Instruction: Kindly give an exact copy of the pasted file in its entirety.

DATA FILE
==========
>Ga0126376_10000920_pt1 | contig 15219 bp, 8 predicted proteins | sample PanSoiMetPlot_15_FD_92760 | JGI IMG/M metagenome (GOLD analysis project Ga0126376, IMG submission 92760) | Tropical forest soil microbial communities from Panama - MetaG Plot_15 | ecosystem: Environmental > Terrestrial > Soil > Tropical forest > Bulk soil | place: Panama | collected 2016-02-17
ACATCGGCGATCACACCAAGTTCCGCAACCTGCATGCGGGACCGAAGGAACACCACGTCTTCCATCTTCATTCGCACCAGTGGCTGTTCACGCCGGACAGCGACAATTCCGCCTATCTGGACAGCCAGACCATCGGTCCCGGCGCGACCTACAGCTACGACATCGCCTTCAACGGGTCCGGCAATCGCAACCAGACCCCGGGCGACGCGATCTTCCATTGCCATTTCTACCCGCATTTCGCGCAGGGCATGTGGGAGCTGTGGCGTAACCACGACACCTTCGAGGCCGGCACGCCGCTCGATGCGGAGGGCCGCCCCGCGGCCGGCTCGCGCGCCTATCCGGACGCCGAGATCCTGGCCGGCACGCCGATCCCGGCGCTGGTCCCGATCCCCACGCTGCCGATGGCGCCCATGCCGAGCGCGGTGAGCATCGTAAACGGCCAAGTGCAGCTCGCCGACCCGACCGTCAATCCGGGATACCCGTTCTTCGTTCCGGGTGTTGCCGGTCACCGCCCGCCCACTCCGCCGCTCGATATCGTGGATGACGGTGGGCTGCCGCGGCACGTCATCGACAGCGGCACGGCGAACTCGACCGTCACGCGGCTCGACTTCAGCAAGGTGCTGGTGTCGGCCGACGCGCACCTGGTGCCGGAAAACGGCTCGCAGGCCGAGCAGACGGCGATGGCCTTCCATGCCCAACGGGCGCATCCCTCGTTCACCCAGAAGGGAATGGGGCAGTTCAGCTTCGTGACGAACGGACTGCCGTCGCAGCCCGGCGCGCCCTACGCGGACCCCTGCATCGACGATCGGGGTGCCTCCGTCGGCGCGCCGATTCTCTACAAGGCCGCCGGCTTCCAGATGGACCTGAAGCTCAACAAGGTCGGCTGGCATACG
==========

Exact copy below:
>Ga0126376_10000920_pt1 | contig 15219 bp, 8 predicted proteins | sample PanSoiMetPlot_15_FD_92760 | JGI IMG/M metagenome (GOLD analysis project Ga0126376, IMG submission 92760) | Tropical forest soil microbial communities from Panama - MetaG Plot_15 | ecosystem: Environmental > Terrestrial > Soil > Tropical forest > Bulk soil | place: Panama | collected 2016-02-17
ACATCGGCGATCACACCAAGTTCCGCAACCTGCATGCGGGACCGAAGGAACACCACGTCTTCCATCTTCATTCGCACCAGTGGCTGTTCACGCCGGACAGCGACAATTCCGCCTATCTGGACAGCCAGACCATCGGTCCCGGCGCGACCTACAGCTACGACATCGCCTTCAACGGGTCCGGCAATCGCAACCAGACCCCGGGCGACGCGATCTTCCATTGCCATTTCTACCCGCATTTCGCGCAGGGCATGTGGGAGCTGTGGCGTAACCACGACACCTTCGAGGCCGGCACGCCGCTCGATGCGGAGGGCCGCCCCGCGGCCGGCTCGCGCGCCTATCCGGACGCCGAGATCCTGGCCGGCACGCCGATCCCGGCGCTGGTCCCGATCCCCACGCTGCCGATGGCGCCCATGCCGAGCGCGGTGAGCATCGTAAACGGCCAAGTGCAGCTCGCCGACCCGACCGTCAATCCGGGATACCCGTTCTTCGTTCCGGGTGTTGCCGGTCACCGCCCGCCCACTCCGCCGCTCGATATCGTGGATGACGGTGGGCTGCCGCGGCACGTCATCGACAGCGGCACGGCGAACTCGACCGTCACGCGGCTCGACTTCAGCAAGGTGCTGGTGTCGGCCGACGCGCACCTGGTGCCGGAAAACGGCTCGCAGGCCGAGCAGACGGCGATGGCCTTCCATGCCCAACGGGCGCATCCCTCGTTCACCCAGAAGGGAATGGGGCAGTTCAGCTTCGTGACGAACGGACTGCCGTCGCAGCCCGGCGCGCCCTACGCGGACCCCTGCATCGACGATCGGGGTGCCTCCGTCGGCGCGCCGATTCTCTACAAGGCCGCCGGCTTCCAGATGGACCTGAAGCTCAACAAGGTCGGCTGGCATACG